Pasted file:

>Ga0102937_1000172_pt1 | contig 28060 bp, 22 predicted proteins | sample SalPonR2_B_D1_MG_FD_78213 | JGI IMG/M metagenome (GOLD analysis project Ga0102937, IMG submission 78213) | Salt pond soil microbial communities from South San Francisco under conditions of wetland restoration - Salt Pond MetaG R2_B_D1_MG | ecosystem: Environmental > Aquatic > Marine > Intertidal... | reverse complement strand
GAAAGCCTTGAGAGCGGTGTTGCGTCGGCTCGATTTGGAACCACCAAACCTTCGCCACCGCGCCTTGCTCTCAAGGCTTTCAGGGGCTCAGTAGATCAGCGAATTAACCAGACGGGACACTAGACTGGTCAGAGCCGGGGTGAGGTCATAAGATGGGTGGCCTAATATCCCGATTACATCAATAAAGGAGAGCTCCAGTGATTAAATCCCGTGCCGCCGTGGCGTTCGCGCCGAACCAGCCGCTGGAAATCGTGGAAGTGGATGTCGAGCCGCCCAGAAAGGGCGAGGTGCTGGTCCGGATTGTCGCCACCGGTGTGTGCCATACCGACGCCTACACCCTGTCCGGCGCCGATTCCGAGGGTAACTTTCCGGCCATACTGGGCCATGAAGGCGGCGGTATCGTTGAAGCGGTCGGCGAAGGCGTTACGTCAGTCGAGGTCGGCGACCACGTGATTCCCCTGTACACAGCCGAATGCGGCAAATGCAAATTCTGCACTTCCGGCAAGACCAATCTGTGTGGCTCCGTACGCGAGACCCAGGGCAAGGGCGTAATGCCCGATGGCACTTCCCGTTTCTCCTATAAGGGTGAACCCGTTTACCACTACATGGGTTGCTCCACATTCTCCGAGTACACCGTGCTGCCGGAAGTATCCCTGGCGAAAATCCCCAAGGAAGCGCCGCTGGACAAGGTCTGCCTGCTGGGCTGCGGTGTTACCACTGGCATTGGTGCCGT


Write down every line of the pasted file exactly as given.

>Ga0102937_1000172_pt1 | contig 28060 bp, 22 predicted proteins | sample SalPonR2_B_D1_MG_FD_78213 | JGI IMG/M metagenome (GOLD analysis project Ga0102937, IMG submission 78213) | Salt pond soil microbial communities from South San Francisco under conditions of wetland restoration - Salt Pond MetaG R2_B_D1_MG | ecosystem: Environmental > Aquatic > Marine > Intertidal... | reverse complement strand
GAAAGCCTTGAGAGCGGTGTTGCGTCGGCTCGATTTGGAACCACCAAACCTTCGCCACCGCGCCTTGCTCTCAAGGCTTTCAGGGGCTCAGTAGATCAGCGAATTAACCAGACGGGACACTAGACTGGTCAGAGCCGGGGTGAGGTCATAAGATGGGTGGCCTAATATCCCGATTACATCAATAAAGGAGAGCTCCAGTGATTAAATCCCGTGCCGCCGTGGCGTTCGCGCCGAACCAGCCGCTGGAAATCGTGGAAGTGGATGTCGAGCCGCCCAGAAAGGGCGAGGTGCTGGTCCGGATTGTCGCCACCGGTGTGTGCCATACCGACGCCTACACCCTGTCCGGCGCCGATTCCGAGGGTAACTTTCCGGCCATACTGGGCCATGAAGGCGGCGGTATCGTTGAAGCGGTCGGCGAAGGCGTTACGTCAGTCGAGGTCGGCGACCACGTGATTCCCCTGTACACAGCCGAATGCGGCAAATGCAAATTCTGCACTTCCGGCAAGACCAATCTGTGTGGCTCCGTACGCGAGACCCAGGGCAAGGGCGTAATGCCCGATGGCACTTCCCGTTTCTCCTATAAGGGTGAACCCGTTTACCACTACATGGGTTGCTCCACATTCTCCGAGTACACCGTGCTGCCGGAAGTATCCCTGGCGAAAATCCCCAAGGAAGCGCCGCTGGACAAGGTCTGCCTGCTGGGCTGCGGTGTTACCACTGGCATTGGTGCCGT